Mandible Reconstruction

Indicated in certain traumas, osteoradionecrosis, bisphosphonate-induced osteonecrosis, and osteomyelitis

What is a mandible reconstruction?

Mandible is the lower jaw bone that mainly helps you to bite and hold the food. Mandibular defects usually occur due to trauma, inflammatory disease, or tumors that result in compromising of mastication, speech, and facial aesthetics. The mandible defines the lower contour of your face and therefore, and mandibular defect may produce cosmetic and functional deformities. In such a case, mandibular reconstruction primarily helps restore masticatory function and aesthetic appearance.

The goals of mandibular reconstruction are:

  • Establishment of mandible continuity
  • Correcting the adjacent soft tissue defects
  • Providing sufficient strength for performing daily activities

Which individuals are eligible for the surgery?

Mandibular reconstruction is indicated in:

  • certain traumas
  • osteoradionecrosis
  • bisphosphonate-induced osteonecrosis
  • osteomyelitis
  • Benign or malignant tumours

What are the types of surgeries?

Vascularized bone flaps generally provide the best functional and aesthetic outcome. Vascularized bone flaps are done with the aid of microsurgery. The types of vascularized bone flaps include the following:

  • Fibula flap
    The fibula flap is the best treatment option for mandible reconstruction as it provides a long segment of bone that can tolerate various osteomies without compromising the blood supply. It also allows the reinnervation of the free fibula is possible.
  • Iliac crest osteocutaneous flap
    This flap provides a large piece of curved bone with natural curvature. This type of flap is used as a second-line free flap when the fibula is not available.
  • Scapular free osteocutaneous flap
    The scapular osteocutaneous free flap provides an unparalleled quantity of skin and soft tissue and allows the flap to harvest with simple skin paddles for reconstruction of mandibular defects. This type of flap provides a large quantity of skin and soft tissue.
  • Radial forearm osteocutaneosu flap
    The radial forearm flap provides a large quality of soft, supple tissue for reconstruction of head and neck, and thus helps in patients with inadequate bone stock. The bone should be harvested for not more than 30% of the circumference to prevent the fracture of the radius.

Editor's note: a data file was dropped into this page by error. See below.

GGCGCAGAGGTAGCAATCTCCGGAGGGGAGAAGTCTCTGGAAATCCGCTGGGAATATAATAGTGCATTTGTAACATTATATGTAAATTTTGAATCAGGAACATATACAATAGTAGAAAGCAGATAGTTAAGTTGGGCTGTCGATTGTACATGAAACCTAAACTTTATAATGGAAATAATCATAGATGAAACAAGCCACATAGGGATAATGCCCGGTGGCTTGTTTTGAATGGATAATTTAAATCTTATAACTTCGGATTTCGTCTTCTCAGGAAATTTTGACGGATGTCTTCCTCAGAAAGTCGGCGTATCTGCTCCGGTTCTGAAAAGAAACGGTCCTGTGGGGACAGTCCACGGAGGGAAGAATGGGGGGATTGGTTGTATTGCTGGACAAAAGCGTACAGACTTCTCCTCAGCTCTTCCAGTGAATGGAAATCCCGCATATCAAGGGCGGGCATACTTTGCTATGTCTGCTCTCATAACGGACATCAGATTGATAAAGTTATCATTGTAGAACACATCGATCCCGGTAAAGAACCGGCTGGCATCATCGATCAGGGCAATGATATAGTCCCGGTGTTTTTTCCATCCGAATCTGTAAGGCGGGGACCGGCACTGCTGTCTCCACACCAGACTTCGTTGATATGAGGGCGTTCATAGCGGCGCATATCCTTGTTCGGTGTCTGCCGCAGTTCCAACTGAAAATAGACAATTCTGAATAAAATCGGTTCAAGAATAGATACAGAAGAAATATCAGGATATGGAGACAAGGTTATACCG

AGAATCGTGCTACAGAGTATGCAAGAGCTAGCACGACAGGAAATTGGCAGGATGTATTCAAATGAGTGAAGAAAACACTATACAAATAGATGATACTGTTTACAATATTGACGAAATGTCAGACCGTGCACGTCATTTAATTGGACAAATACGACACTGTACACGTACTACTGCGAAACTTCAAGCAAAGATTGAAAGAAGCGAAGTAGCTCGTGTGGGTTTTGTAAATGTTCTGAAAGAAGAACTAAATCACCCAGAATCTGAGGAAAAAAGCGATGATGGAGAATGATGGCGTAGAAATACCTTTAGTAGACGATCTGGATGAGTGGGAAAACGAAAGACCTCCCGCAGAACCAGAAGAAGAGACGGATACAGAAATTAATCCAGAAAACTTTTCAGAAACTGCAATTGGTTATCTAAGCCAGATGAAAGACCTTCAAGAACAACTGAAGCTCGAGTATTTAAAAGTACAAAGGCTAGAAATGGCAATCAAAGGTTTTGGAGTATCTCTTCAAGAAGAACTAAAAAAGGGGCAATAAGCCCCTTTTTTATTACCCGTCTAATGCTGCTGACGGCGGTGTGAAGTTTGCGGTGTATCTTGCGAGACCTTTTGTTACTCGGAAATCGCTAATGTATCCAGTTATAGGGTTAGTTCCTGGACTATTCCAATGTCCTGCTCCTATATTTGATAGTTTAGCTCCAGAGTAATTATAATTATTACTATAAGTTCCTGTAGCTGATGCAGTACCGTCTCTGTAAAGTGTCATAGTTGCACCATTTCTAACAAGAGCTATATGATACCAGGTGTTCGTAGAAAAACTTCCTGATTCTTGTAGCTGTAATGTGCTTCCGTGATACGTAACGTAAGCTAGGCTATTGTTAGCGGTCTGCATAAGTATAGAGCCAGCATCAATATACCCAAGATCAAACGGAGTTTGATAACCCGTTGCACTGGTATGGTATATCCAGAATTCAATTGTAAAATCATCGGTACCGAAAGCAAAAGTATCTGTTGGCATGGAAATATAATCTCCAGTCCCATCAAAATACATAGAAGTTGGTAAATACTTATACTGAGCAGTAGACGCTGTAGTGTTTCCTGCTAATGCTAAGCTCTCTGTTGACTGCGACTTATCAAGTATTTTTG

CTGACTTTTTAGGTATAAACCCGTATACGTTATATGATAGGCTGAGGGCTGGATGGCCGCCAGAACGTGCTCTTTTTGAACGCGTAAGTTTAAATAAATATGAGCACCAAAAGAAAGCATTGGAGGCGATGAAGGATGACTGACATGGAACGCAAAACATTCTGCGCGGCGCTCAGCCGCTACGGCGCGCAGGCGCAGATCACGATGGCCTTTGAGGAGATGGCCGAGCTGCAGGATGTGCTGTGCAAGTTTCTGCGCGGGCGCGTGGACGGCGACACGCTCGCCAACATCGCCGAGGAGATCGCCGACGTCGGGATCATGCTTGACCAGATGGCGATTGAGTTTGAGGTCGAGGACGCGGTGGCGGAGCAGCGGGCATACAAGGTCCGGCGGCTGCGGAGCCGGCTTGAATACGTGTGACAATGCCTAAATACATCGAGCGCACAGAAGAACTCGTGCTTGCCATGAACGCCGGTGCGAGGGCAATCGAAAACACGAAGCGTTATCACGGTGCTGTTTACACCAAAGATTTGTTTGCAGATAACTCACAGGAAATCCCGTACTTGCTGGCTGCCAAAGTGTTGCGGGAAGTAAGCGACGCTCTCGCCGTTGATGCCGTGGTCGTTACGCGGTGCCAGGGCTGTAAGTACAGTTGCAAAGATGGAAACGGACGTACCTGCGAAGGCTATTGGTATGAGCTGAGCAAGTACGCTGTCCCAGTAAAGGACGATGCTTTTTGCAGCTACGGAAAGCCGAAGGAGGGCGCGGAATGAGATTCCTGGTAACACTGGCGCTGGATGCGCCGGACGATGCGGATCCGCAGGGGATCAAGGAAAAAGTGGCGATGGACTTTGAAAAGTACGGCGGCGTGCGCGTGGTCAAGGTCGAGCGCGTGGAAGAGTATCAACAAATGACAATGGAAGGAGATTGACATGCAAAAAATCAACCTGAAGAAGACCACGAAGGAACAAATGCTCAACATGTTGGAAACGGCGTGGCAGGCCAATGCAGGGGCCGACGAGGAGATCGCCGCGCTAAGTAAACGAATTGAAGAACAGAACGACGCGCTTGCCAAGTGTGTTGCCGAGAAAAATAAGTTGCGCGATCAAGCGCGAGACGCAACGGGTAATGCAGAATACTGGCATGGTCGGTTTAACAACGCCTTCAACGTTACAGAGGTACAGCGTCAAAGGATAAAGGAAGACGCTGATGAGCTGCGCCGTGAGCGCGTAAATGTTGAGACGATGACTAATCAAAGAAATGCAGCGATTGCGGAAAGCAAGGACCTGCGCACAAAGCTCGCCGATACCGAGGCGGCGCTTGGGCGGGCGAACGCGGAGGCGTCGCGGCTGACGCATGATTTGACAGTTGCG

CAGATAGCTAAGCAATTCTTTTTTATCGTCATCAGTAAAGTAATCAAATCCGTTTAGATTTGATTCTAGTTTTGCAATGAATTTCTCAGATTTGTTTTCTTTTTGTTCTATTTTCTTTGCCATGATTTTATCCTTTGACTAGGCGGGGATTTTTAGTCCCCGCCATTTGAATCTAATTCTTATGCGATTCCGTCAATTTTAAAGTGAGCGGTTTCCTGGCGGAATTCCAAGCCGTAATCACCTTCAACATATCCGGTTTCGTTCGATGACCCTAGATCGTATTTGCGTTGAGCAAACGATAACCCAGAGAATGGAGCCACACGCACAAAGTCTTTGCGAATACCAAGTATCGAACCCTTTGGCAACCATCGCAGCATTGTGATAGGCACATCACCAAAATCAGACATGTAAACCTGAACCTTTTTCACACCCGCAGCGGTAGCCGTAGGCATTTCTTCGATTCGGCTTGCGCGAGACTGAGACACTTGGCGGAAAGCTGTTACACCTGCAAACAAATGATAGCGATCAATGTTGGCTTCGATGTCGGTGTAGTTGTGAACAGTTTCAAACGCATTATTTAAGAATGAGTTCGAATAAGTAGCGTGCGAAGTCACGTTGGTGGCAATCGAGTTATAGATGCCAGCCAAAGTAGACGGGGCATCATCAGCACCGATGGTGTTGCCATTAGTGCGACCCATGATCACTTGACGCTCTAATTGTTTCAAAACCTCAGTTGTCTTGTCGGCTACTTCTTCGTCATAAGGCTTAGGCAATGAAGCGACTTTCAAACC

Your surgeon may use dentures or osseointegrated implants to shape the face and to assist with daily activities like mastication and verbalization.

Osteointergrated implants

The use of implants allows stable and strong anchorage for placement of implant-borne dentures even in the absence of alveolar ridge. This allows restoration of speech and mastication and also improves dental cosmesis.

How should I prepare for the surgery?

Before the surgery, proper planning is required to get the best output. Your doctor performs physical examination and evaluates the facial anatomy.

  • Your surgeon may take photographs of your face to use during reconstruction.
  • You should avoid alcohol consumption as it can affect your well being during and after the surgery. Some of the risks associated with alcohol are bleeding, infections heart problems, and longer hospital stay.
  • Discuss with your surgeon about the medications you are taking as certain medicines may affect your recovery.

What is the aftercare of the surgery?

You may not be able to open your mouth after the surgery. It is very important to avoid pressure on the jaws for few days after the surgery. You will be fed through nasogastric tubing for few days until the swelling disappears. Then you will be given clear liquids to drink and then soft foods to eat.

If your leg is the donor site, you should keep the leg raised for the first 3 weeks to promote healing. You can use a walker for few days. Irrigate your mouth mouth wash. This keeps your mouth fresh and moist.

What are the postsurgical considerations?

  • Take the medications regularly as directed by your surgeon.
  • Drink plenty of water as pain medications may cause constipation. Eat fiber food as much as you can.
  • Avoid direct heat and shaving on the incision area
  • Avoid strenuous activities like lifting heavy objects for 6 weeks.
  • Call the surgeon immediately if you have:
    • Pain that is not relieved by pain medications
    • Fever
    • Increased discomfort and redness around the incision line
    • Shortness of breath
    • Drainage or accumulation of fluid from surgical site

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